‘doona day’: meanings and origin

Australia, 1996—a day spent in bed in order to restore one’s spirits; an unscheduled extra day’s leave from work, taken to alleviate stress or pressure and sanctioned by one’s employer—from ‘Doona’, a proprietary name for an eiderdown or duvet, hence a generic term for any eiderdown or duvet

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‘handbags at ten paces’: meaning and origin

UK, 1978—(soccer players) a confrontation that does not lead to serious fighting—based on the cliché ‘pistols at ten paces’—the substitution of ‘pistols’ with ‘handbags’, which evokes women fighting with their handbags, expresses the histrionic character of the confrontation

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‘mahogany reef’: meanings and origin

USA, 1924—(jocular, nautical) a bar, i.e., a counter in a pub, restaurant, etc., across which alcoholic drinks are served—also used as the name, or nickname, of an actual drinking establishment—skiers’ corresponding phrase: ‘mahogany ridge’

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‘frogspawn’ (tapioca pudding)

UK, 1921—‘frogspawn’: a jocular appellation for ‘tapioca pudding’ (also for ‘sago pudding’)—originated in schoolchildren’s slang—refers to the fact that both tapioca pudding and sago pudding very much resemble frogspawn, i.e., a soft substance like jelly which contains the eggs of a frog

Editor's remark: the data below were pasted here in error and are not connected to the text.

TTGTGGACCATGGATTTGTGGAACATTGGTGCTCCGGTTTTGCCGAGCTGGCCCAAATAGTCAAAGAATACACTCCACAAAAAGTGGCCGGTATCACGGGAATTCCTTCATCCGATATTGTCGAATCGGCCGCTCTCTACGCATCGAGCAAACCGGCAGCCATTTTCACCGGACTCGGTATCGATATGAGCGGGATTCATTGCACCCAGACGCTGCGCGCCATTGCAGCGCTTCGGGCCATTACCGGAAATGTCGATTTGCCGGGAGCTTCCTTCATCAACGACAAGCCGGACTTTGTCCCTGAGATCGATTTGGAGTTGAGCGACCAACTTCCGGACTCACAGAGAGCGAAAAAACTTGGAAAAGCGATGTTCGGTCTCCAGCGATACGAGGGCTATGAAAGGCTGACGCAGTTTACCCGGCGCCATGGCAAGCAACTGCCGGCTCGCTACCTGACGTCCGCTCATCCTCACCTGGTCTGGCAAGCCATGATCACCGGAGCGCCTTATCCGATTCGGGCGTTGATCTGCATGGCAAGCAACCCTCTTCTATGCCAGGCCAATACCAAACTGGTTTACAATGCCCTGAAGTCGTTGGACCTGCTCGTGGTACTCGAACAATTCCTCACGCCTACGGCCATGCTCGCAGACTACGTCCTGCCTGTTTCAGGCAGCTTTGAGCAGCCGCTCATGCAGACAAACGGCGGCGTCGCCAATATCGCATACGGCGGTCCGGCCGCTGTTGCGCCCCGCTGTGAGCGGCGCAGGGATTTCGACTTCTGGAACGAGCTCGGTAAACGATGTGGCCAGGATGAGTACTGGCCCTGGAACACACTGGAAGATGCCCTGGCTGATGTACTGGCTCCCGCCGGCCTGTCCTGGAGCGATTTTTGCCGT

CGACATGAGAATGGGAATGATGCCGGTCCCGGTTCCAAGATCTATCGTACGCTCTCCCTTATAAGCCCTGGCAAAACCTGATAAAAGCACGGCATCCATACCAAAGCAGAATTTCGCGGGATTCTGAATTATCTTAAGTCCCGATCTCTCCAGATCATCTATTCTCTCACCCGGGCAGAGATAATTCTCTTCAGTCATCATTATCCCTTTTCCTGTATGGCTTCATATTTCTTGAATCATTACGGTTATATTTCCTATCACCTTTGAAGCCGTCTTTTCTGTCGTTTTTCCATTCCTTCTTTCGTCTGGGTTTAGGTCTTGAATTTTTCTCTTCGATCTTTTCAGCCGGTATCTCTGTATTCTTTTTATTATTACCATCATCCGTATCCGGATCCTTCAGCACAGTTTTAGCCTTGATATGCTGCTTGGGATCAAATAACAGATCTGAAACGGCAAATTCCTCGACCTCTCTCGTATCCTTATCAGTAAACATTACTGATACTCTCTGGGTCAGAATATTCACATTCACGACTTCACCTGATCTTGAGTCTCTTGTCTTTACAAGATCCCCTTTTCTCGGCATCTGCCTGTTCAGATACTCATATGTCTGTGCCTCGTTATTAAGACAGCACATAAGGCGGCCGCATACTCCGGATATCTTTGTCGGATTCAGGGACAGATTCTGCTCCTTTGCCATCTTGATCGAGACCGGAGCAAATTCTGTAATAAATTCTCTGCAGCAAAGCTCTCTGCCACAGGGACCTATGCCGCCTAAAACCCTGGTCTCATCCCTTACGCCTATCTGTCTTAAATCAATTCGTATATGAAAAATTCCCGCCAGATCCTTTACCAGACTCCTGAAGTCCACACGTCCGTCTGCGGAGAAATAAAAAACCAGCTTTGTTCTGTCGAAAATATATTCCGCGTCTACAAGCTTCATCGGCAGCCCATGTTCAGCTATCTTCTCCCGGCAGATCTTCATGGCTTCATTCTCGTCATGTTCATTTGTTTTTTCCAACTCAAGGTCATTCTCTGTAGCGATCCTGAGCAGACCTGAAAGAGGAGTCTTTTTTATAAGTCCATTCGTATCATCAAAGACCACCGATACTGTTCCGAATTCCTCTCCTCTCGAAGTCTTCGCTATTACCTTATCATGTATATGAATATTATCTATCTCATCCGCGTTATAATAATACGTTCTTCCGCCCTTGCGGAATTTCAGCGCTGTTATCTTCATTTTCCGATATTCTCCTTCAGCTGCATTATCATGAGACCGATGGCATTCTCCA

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‘birth-control glasses’: meaning and origin

USA, 1986—ugly spectacles, in particular army-issue spectacles—the image is that those spectacles are so ugly that nobody would want to make a baby with somebody wearing a pair—also ‘BCGs’

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‘bark mitzvah’: meaning and origin

USA, 1966—a (13th-birthday) party held for a dog—a blend of ‘bark’ (the sharp explosive cry of a dog), and of ‘bar mitzvah’ (the coming-of-age ceremony for a 13-year-old Jewish boy), or ‘bat mitzvah’ (the equivalent ceremony for a Jewish girl)

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‘dine and dash’: meanings and origin

USA, 1975—to hastily or furtively leave a restaurant, cafe, etc., in order to avoid paying for one’s bill—also used as a noun, especially as a modifier—has also been used of meals eaten quickly

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‘soft Mick’: meaning and origin

Lancashire, England, 1939—used in similative and comparative phrases such as ‘as —— as soft Mick’ and ‘more —— than soft Mick’, the noun ‘soft Mick’ (also ‘Soft Mick’) indicates a great quantity or degree

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